When we said the lab is interested in any questions related to microbes, nutrients, or water, we weren’t lying. One of the fun parts of working at a small PUI is the opportunities to collaborate on projects far outside our normal comfort zones. An overarching goal of our research is understanding microbial ecology in any system, and the applicability of molecular tools to a wide variety of samples lets us investigate microbial dynamics in some new (for us) and exciting environments.
Some of this work is a more general study of microbial communities in aquatic environments, which ties in to much of the research in the lab but takes a broader lens (instead of, for instance, focusing specifically on N-cycling communities or archaea). For instance, we are currently investigating microbial communities in Green Lake (Fayetteville, NY) in collaboration with the McCormick Lab at Hamilton College, and in McNutt Creek (GA) in collaboration with the Ottesen Lab at the University of Georgia.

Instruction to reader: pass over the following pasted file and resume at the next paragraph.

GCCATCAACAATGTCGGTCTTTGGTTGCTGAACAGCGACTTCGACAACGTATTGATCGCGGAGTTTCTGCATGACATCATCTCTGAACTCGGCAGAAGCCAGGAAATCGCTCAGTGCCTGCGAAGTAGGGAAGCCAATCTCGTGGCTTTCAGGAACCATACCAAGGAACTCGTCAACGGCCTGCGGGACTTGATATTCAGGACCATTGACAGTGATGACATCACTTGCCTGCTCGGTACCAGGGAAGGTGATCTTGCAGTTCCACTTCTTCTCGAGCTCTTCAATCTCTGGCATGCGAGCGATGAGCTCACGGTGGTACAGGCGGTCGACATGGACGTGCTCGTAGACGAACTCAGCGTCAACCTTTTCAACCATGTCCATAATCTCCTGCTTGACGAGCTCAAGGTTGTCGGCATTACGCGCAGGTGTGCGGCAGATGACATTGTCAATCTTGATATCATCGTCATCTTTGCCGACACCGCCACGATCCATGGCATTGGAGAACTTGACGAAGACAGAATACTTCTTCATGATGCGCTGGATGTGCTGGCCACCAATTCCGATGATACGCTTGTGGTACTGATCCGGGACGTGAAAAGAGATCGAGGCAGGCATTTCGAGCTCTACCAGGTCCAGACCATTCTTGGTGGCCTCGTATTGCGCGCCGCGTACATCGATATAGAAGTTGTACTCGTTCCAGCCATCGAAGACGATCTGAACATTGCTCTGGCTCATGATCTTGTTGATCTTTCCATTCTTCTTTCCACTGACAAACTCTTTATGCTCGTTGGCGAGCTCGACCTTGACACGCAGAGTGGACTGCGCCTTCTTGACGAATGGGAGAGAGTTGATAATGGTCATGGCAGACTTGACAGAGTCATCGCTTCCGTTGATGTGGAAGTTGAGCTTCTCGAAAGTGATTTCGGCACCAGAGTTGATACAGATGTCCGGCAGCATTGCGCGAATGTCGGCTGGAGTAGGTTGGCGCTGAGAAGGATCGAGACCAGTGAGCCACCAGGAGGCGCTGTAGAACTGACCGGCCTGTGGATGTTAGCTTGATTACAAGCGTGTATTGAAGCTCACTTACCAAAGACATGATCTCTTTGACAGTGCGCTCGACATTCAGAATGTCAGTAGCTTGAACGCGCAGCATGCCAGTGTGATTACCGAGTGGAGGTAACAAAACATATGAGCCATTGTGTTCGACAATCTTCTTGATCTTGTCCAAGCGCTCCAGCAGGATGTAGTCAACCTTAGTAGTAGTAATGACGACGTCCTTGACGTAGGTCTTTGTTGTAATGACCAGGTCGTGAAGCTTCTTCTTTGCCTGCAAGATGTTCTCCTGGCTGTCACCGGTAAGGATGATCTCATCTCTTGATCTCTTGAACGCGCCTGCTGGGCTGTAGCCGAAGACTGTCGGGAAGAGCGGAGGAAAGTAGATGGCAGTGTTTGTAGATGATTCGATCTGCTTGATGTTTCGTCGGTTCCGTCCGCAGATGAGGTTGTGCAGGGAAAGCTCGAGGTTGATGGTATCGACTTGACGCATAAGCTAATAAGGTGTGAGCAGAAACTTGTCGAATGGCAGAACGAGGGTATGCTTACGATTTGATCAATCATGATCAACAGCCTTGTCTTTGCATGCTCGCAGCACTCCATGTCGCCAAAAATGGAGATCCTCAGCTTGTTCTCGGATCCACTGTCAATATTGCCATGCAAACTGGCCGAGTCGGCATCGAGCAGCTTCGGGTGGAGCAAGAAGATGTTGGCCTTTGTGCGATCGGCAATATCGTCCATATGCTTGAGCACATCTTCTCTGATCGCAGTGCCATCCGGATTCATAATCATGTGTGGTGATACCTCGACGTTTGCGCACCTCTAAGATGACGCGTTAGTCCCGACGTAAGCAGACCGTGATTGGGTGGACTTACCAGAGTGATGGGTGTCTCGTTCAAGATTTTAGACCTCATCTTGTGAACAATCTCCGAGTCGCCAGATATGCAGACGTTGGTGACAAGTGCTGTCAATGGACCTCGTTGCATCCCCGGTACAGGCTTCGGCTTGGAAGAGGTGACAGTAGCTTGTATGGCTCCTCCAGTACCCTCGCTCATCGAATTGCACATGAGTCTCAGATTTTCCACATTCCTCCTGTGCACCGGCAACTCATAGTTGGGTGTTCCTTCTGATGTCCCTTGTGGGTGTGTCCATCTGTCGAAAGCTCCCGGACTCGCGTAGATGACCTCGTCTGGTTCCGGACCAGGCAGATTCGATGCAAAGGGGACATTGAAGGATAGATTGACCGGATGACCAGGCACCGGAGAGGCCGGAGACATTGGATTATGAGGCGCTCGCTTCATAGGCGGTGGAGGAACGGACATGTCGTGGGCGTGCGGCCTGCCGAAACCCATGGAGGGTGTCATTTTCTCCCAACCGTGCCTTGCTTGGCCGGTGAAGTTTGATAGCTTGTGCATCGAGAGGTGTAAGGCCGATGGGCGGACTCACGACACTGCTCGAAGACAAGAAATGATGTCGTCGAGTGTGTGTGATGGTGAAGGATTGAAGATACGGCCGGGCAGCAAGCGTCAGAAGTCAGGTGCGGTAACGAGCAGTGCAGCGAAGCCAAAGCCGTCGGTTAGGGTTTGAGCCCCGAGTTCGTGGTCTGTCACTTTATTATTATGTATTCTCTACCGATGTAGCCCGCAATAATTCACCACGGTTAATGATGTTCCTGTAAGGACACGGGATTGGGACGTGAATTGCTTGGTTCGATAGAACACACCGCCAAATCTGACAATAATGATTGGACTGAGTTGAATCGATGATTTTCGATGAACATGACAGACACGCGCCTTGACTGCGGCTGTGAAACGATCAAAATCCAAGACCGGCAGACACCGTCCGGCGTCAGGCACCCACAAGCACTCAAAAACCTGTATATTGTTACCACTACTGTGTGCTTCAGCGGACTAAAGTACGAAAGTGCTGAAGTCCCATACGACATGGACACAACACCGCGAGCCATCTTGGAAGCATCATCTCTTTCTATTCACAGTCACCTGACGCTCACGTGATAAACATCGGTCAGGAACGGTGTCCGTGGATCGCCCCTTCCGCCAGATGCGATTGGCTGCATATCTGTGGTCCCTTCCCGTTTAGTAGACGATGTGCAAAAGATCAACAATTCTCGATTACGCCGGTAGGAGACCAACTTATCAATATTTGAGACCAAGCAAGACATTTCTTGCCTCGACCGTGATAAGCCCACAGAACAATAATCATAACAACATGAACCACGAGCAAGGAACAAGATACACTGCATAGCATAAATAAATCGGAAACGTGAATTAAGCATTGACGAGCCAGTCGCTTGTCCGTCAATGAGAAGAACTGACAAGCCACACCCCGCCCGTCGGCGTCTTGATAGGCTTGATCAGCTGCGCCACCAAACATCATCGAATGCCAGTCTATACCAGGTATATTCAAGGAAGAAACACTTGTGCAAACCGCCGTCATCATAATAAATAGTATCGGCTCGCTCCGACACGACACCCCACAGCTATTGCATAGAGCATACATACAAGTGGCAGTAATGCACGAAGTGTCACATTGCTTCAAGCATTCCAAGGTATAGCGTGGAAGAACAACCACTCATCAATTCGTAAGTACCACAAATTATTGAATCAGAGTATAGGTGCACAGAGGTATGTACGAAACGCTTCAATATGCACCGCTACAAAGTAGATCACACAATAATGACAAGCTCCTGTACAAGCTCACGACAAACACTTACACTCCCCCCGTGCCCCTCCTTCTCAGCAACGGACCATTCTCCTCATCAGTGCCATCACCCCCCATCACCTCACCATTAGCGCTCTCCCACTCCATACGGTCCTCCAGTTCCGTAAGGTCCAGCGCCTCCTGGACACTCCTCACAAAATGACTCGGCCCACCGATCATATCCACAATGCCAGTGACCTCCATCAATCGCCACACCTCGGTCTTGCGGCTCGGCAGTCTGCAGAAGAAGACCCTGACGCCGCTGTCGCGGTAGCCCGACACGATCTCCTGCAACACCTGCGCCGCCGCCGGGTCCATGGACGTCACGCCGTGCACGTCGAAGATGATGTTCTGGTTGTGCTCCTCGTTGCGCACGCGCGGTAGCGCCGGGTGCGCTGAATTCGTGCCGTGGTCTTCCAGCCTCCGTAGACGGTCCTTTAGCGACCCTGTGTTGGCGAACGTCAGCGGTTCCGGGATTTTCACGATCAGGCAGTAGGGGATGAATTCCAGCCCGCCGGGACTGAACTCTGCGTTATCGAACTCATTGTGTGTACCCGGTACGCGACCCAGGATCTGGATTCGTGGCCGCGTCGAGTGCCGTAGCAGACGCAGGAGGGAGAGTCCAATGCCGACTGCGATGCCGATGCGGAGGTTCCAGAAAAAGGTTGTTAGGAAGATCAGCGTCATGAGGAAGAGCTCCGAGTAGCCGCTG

Even further afield, we are comparing fecal microbiomes of dog/owner pairs to determine the extent of microbial overlap, in collaboration with the Belanger Lab at Colgate University. We are also part of a collaborative project studying the fecal microbiomes of Ethiopian children with varying histories of helminth infection and/or treatment with deworming medicines. This project ties microbiome data to a great record of cohort-based epidemiology to determine what relationships exist between fecal microbiomes and long-term health outcomes, and is a collaboration with the Belanger Lab and the Taye Lab (both at Colgate University), and the Mekonnen Lab at Jimma University. The helminth project is funded by the Picker Interdisciplinary Science Institute ($149,000; 2020-2023). Finally, we are collaborating with the Wrighton Lab and the Wilkins Lab at Colorado State University and the Martini Lab at Amherst College to study microbial communities in subsurface shale deposits.
Students involved: Raux, LaFramboise.
Relevant manuscripts: Rasmussen et al. 2021.